I'm totally new to gymnastics as mommy to a little girl who will be 4 next month...that being said, if by back bend you mean bridge, then I will say that my daughter's teacher doesn't get the girls to do them...BUT, we've discovered that our daughter can lift her head while in a bridge position. She showed her teacher once during open gym, and her teacher didn't tell her not to do them; she told her "good job" and asked if she was able to lift one leg while in that position. She can't do that easily yet. Little A's teacher has mentioned that our little girl is almost ready for pre-team, so I think she is just keeping tabs on Little A's developing skills that she might not get to practice during her 3-4 year old class. I'm interested also to hear other opinions since I'm so out of my league here.

I'm happy to connect with some other moms of preschoolers, though! I've actually been thinking about posting a question of my own for this age group, so I might go work on that!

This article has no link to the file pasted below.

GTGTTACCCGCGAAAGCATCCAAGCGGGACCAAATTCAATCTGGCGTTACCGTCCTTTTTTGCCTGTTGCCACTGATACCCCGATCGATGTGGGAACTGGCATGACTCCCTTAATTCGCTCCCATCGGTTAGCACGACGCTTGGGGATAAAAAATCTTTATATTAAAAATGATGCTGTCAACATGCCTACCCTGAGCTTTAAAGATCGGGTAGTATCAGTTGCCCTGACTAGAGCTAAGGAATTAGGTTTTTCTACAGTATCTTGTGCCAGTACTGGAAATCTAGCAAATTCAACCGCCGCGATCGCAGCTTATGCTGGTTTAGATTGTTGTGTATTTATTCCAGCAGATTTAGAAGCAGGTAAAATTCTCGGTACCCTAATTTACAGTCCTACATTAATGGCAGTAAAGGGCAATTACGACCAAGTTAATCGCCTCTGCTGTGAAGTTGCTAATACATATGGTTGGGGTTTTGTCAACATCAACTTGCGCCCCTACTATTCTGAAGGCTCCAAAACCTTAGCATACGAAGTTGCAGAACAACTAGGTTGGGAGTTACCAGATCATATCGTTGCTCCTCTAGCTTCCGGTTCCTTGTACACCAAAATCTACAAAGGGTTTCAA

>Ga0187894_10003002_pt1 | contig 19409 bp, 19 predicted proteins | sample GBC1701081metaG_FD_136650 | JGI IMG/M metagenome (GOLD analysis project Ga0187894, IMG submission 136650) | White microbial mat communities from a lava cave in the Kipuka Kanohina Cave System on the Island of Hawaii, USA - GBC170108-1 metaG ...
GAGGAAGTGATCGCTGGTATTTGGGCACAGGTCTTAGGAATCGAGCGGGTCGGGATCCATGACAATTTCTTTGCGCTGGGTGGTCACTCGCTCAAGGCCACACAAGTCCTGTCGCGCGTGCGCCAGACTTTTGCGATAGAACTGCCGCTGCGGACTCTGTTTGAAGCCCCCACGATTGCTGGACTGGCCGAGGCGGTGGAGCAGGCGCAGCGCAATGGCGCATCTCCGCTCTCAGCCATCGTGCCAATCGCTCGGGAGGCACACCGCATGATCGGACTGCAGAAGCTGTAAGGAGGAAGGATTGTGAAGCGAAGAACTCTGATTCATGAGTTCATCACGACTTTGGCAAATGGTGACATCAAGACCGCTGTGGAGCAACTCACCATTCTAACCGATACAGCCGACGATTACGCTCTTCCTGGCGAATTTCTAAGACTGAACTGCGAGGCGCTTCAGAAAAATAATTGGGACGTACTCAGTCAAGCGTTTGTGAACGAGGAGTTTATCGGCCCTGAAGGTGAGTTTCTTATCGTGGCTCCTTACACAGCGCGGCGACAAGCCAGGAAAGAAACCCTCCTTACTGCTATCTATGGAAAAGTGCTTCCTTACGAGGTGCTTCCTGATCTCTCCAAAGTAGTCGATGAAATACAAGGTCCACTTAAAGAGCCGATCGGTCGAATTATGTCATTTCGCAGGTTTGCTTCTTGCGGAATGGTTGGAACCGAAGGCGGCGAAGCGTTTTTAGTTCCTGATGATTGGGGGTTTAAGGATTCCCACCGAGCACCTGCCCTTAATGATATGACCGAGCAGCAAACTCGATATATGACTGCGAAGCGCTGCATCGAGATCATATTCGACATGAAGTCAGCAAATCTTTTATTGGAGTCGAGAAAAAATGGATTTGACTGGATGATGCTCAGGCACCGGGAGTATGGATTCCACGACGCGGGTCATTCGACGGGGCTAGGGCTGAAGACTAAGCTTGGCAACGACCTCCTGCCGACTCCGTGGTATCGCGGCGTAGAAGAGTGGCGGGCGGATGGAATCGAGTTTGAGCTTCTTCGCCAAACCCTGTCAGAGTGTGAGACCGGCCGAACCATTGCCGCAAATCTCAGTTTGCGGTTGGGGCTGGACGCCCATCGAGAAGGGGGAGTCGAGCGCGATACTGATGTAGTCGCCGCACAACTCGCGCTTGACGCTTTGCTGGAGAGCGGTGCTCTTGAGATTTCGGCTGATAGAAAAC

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Mine did them at 4 too. Probably closer to 4 1/2 and up though. Didn't realize it was an issue either. Can see where it wouldn't be a good idea for 2s and 3s.
 
If they just tried to push up for a few seconds and she couldn't get her head off the ground but they didn't pull her, that's probably fine at this point and not a back bend. If someone is pulling her into a bridge that would be different, or doing bridges and back bends and walkovers for 20 minutes or something.
 
Pre-team track may be different but I coach regular (rec) 4-6yo and we have them do tabletops at 4, no bridges or back bends until 5. If the coach didn't ask he or she could have easily mistaken her for older.... It could also be that they consider the girls in pre-team stronger or something, I have no clue. We ask the girls every class at warm ups if they're 4, 5 or 6. Our "pre team" is tops and they don't start there until 5.